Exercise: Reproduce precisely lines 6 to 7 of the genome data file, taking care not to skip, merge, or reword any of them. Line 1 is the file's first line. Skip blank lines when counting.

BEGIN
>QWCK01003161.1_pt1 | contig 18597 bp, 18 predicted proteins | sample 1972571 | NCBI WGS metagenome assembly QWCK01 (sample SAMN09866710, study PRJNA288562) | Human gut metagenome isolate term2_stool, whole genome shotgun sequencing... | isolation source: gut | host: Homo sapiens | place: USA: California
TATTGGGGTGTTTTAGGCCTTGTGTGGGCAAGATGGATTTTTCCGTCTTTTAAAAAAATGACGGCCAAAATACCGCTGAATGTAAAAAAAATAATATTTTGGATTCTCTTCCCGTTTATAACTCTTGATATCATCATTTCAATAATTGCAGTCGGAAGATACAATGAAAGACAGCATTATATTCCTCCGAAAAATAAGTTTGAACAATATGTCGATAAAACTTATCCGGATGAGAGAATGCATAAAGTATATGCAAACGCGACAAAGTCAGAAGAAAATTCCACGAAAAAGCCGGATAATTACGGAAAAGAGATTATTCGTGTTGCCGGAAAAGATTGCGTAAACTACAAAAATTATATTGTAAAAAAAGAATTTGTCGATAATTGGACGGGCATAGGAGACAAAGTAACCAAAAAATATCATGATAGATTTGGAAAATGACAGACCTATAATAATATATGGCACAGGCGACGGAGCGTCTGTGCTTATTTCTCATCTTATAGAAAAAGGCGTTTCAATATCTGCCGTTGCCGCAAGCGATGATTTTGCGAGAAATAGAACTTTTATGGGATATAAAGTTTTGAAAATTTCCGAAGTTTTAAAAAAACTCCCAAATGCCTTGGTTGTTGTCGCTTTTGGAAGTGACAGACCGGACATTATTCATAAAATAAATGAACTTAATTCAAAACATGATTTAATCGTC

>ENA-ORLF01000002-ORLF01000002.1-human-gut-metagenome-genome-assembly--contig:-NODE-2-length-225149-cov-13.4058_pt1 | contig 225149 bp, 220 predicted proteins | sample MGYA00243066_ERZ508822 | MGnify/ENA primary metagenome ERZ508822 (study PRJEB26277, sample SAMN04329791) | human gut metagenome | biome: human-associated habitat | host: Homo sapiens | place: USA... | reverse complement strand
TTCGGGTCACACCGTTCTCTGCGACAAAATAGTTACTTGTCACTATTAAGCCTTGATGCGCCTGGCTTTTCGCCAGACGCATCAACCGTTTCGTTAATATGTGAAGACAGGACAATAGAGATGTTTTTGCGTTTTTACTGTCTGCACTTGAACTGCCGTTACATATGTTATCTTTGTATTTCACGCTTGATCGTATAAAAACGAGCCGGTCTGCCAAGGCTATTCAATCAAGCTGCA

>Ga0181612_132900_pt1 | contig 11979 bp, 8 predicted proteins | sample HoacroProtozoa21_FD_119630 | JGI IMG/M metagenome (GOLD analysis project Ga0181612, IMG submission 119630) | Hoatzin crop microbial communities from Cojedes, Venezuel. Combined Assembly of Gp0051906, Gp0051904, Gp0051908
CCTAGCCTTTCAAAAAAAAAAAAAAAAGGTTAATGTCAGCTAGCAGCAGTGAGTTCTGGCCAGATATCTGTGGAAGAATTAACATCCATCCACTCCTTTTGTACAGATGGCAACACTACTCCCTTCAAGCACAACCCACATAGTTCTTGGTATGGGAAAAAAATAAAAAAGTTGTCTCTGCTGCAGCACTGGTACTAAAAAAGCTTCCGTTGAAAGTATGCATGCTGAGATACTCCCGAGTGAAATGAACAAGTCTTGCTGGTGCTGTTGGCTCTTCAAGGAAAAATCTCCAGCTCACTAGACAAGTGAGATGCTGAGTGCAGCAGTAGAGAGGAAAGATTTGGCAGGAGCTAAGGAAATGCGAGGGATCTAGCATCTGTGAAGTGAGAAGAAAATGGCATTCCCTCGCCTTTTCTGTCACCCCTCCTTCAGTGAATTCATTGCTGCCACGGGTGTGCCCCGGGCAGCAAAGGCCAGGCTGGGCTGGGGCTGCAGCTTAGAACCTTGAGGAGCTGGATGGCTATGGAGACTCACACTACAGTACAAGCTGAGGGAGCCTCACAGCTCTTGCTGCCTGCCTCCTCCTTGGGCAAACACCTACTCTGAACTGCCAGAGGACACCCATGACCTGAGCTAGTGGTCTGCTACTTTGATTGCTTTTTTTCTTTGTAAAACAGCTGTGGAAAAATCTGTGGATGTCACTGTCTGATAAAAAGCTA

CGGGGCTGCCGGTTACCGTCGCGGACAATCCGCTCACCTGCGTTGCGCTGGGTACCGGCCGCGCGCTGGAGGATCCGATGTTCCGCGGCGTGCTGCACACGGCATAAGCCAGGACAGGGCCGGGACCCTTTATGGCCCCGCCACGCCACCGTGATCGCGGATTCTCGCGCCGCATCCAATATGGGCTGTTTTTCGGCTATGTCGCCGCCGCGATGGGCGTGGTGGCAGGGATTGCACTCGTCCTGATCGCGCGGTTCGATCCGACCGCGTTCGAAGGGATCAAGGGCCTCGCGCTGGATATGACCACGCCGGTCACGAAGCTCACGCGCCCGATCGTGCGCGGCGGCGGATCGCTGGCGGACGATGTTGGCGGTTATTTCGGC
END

CCTAGCCTTTCAAAAAAAAAAAAAAAAGGTTAATGTCAGCTAGCAGCAGTGAGTTCTGGCCAGATATCTGTGGAAGAATTAACATCCATCCACTCCTTTTGTACAGATGGCAACACTACTCCCTTCAAGCACAACCCACATAGTTCTTGGTATGGGAAAAAAATAAAAAAGTTGTCTCTGCTGCAGCACTGGTACTAAAAAAGCTTCCGTTGAAAGTATGCATGCTGAGATACTCCCGAGTGAAATGAACAAGTCTTGCTGGTGCTGTTGGCTCTTCAAGGAAAAATCTCCAGCTCACTAGACAAGTGAGATGCTGAGTGCAGCAGTAGAGAGGAAAGATTTGGCAGGAGCTAAGGAAATGCGAGGGATCTAGCATCTGTGAAGTGAGAAGAAAATGGCATTCCCTCGCCTTTTCTGTCACCCCTCCTTCAGTGAATTCATTGCTGCCACGGGTGTGCCCCGGGCAGCAAAGGCCAGGCTGGGCTGGGGCTGCAGCTTAGAACCTTGAGGAGCTGGATGGCTATGGAGACTCACACTACAGTACAAGCTGAGGGAGCCTCACAGCTCTTGCTGCCTGCCTCCTCCTTGGGCAAACACCTACTCTGAACTGCCAGAGGACACCCATGACCTGAGCTAGTGGTCTGCTACTTTGATTGCTTTTTTTCTTTGTAAAACAGCTGTGGAAAAATCTGTGGATGTCACTGTCTGATAAAAAGCTA

CGGGGCTGCCGGTTACCGTCGCGGACAATCCGCTCACCTGCGTTGCGCTGGGTACCGGCCGCGCGCTGGAGGATCCGATGTTCCGCGGCGTGCTGCACACGGCATAAGCCAGGACAGGGCCGGGACCCTTTATGGCCCCGCCACGCCACCGTGATCGCGGATTCTCGCGCCGCATCCAATATGGGCTGTTTTTCGGCTATGTCGCCGCCGCGATGGGCGTGGTGGCAGGGATTGCACTCGTCCTGATCGCGCGGTTCGATCCGACCGCGTTCGAAGGGATCAAGGGCCTCGCGCTGGATATGACCACGCCGGTCACGAAGCTCACGCGCCCGATCGTGCGCGGCGGCGGATCGCTGGCGGACGATGTTGGCGGTTATTTCGGC